Guido Westerwelle: Wikis

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Guido Westerwelle

Westerwelle arriving at Hamm, during the 2009 campaign.

Incumbent
Assumed office 
28 October 2009
Chancellor Angela Merkel
Preceded by Frank-Walter Steinmeier

Incumbent
Assumed office 
28 October 2009
Chancellor Angela Merkel
Preceded by Frank-Walter Steinmeier

Incumbent
Assumed office 
2001
Preceded by Wolfgang Gerhardt

Born 27 December 1961 (1961-12-27) (age 48)
Bad Honnef, Germany
Political party FDP
Domestic partner Michael Mronz
Residence Berlin, Bonn
Occupation Politician, Lawyer
Website http://www.guido-westerwelle.de/

Guido Westerwelle (born 27 December 1961) is a German liberal politician, currently serving as the Foreign Minister and Vice Chancellor of Germany in the second cabinet of Chancellor Angela Merkel (since 28 October 2009). He is the first openly gay person to hold either of those positions. Since 2001, he has been the chairman of the Free Democratic Party of Germany. A lawyer by profession, he has been a Member of Parliament since 1996.

Contents

Early life and education

Guido Westerwelle was born in Bad Honnef in the state of North Rhine-Westphalia. After graduating from Gymnasium in 1980, he studied law at the University of Bonn from 1980 to 1987. Following the First and Second State Law Examinations in 1987 and 1991 respectively, he began practicing as an attorney in Bonn in 1991. In 1994, he earned a doctoral degree in law from FernUniversität Hagen. He is frank with his homosexuality and lives together with his partner Michael Mronz.

Career in the FDP

Westerwelle joined the FDP in 1980. He was a founding member of the Junge Liberale, the youth organization of that party, and was its chairman from 1983 to 1988.

Having been a member of the Executive Board of the FDP since 1988, he first gained national prominence in 1994, when he was appointed Secretary General of the party. As such, he was a notable proponent of an unlimited free market economy and took a leading part in the drafting of a new party programme.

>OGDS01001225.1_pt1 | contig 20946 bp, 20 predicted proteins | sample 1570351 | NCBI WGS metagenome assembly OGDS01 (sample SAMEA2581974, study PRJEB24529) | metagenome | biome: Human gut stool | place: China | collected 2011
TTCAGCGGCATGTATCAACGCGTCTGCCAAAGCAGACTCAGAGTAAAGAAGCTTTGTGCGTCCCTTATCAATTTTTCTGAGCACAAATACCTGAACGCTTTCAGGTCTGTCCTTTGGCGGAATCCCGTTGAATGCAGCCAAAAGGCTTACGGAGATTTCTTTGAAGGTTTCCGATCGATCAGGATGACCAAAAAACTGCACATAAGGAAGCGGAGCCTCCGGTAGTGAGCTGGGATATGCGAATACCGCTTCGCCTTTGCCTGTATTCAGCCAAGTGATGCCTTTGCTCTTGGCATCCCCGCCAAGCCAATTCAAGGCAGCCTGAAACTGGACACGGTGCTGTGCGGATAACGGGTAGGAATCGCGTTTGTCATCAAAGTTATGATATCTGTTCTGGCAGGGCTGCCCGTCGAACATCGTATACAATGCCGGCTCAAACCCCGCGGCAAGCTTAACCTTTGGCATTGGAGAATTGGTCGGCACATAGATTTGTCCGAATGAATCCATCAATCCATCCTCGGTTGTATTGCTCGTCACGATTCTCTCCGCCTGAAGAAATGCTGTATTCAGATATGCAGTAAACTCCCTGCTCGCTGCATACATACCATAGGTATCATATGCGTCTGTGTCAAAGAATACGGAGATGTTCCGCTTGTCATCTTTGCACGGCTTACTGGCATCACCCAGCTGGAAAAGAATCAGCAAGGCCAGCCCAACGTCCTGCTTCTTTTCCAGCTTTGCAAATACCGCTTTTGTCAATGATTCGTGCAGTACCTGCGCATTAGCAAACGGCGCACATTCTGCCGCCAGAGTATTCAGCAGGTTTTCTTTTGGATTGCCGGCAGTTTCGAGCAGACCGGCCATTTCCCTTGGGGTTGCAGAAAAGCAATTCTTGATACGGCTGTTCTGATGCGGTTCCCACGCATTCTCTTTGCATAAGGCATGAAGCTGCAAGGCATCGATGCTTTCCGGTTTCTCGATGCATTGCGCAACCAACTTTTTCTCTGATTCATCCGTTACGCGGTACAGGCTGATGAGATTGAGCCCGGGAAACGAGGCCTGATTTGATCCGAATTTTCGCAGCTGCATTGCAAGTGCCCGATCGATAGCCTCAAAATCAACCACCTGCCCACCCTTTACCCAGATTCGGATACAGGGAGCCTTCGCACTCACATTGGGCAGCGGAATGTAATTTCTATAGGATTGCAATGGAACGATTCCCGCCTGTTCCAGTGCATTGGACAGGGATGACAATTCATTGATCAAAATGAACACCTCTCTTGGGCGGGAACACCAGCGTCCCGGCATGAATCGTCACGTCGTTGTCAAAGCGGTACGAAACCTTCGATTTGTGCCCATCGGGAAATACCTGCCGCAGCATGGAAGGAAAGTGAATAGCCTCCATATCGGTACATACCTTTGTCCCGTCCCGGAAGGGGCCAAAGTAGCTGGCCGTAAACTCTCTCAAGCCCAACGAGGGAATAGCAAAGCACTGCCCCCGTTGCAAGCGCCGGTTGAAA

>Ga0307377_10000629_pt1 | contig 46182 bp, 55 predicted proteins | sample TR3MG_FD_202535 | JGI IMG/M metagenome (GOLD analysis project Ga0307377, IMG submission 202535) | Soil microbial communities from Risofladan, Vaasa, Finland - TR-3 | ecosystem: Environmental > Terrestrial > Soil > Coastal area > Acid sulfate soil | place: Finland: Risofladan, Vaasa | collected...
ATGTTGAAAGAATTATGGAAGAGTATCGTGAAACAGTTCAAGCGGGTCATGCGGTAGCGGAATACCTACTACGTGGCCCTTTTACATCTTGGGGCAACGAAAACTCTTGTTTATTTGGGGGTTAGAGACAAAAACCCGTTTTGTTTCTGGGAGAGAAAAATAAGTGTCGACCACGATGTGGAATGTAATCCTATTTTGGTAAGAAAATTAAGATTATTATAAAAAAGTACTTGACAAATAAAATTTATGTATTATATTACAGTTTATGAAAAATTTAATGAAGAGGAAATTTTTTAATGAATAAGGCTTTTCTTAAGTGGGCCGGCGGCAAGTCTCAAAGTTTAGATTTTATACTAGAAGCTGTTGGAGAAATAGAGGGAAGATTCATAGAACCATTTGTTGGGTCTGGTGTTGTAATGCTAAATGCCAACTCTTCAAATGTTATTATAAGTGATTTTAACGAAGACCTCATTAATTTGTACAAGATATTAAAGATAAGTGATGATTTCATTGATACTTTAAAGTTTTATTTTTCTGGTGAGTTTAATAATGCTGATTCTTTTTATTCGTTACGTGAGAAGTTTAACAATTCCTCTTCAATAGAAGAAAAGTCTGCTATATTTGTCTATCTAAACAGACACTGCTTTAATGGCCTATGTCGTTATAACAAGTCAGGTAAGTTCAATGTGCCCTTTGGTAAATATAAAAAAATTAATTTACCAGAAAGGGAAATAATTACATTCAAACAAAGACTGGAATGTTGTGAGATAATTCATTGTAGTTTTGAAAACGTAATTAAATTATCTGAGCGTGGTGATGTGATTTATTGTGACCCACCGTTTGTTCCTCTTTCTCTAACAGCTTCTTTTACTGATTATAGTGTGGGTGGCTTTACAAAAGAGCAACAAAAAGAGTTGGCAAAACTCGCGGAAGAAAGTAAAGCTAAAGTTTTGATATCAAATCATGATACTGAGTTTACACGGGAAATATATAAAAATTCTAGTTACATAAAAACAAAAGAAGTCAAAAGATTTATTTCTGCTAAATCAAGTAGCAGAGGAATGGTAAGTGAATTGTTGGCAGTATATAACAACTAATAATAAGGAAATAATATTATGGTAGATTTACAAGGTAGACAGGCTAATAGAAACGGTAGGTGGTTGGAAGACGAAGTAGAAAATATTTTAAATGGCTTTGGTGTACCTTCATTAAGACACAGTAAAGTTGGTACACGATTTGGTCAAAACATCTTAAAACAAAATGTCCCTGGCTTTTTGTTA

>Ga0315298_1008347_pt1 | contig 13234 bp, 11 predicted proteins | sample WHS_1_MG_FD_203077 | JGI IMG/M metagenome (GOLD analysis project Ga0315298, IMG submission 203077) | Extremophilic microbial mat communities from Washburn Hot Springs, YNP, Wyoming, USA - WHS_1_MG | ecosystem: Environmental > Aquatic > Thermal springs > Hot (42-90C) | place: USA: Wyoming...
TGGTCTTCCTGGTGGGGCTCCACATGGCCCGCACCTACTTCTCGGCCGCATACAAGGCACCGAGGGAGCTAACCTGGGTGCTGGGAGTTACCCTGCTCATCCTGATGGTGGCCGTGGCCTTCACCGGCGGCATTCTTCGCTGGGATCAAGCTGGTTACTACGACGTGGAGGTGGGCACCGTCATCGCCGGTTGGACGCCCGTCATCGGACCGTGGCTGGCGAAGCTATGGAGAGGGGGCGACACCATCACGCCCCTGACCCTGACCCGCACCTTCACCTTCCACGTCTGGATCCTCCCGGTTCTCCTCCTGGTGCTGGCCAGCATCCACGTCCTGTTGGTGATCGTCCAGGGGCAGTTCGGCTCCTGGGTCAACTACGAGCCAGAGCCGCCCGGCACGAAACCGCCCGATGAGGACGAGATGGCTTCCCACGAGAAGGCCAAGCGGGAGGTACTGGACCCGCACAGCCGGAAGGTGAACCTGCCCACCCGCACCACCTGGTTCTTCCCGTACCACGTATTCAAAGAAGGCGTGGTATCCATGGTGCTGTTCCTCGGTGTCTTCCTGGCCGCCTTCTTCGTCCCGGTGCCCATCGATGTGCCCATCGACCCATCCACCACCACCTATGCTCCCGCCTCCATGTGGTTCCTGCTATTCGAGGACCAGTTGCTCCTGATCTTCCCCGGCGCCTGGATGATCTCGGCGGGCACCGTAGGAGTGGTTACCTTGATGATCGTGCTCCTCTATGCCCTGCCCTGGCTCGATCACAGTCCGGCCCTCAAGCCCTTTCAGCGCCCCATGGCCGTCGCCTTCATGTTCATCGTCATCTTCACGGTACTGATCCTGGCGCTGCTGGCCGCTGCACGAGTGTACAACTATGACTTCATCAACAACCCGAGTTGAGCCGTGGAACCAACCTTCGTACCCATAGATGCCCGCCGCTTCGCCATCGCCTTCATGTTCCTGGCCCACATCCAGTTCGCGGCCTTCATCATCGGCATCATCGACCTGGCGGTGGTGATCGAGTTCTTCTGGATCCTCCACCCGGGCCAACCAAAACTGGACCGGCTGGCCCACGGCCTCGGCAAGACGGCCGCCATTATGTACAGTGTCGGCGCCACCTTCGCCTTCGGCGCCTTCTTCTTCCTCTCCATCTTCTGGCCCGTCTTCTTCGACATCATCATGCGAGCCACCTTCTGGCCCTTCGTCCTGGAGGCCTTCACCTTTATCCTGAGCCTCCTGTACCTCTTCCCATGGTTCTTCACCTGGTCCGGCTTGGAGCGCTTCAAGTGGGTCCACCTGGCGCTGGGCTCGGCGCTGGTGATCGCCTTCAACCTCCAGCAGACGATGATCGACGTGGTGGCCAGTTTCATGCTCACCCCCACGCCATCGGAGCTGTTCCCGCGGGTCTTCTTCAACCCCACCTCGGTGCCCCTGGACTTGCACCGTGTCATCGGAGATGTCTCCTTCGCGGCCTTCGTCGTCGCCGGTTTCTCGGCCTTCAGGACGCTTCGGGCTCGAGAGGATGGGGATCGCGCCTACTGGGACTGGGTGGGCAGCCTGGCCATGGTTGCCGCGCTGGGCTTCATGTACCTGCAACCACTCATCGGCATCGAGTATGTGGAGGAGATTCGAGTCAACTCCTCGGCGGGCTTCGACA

In 1996, Westerwelle was first elected a member of the German Bundestag, filling in for Heinz Lanfermann, who had resigned from his seat after entering the Ministry of Justice. In 1998, Westerwelle was re-elected to parliament.

In 2001, he succeeded Wolfgang Gerhardt as party chairman, who however remained chairman of the FDP's parliamentary group. Westerwelle, the youngest party chairman at the time, emphasized economics and education, and espoused a strategy initiated by his deputy Jürgen Möllemann, who as chairman of the North Rhine-Westphalia branch of party, had led his party back into the state parliament, gaining 9.8% of the vote. This strategy, transferred to the federal level, was dubbed Project 18, referring both to the envisioned percentage and the German age of majority. Leading up to the 2002 elections, he positioned his party in equidistance to the major parties and refused to commit his party to a coalition with either the Christian Democrats and Social Democrats. He was also declared the FDP's candidate for the office of chancellor. Since the FDP had never claimed such a candicacy (and hasn't done since) and had no chance of attaining it against the two major parties, this move was widely seen as flippant political marketing alongside other moves, such as driving around in a campaign van dubbed Guidomobile, wearing the figure 18 on the soles of his shoes or appearance in the Big Brother TV show.[1] Eventually, the federal elections yielded a slight increase of the FDP's vote from 6.8% to 7.4%. Despite this setback, he was reelected as party chairman in 2003.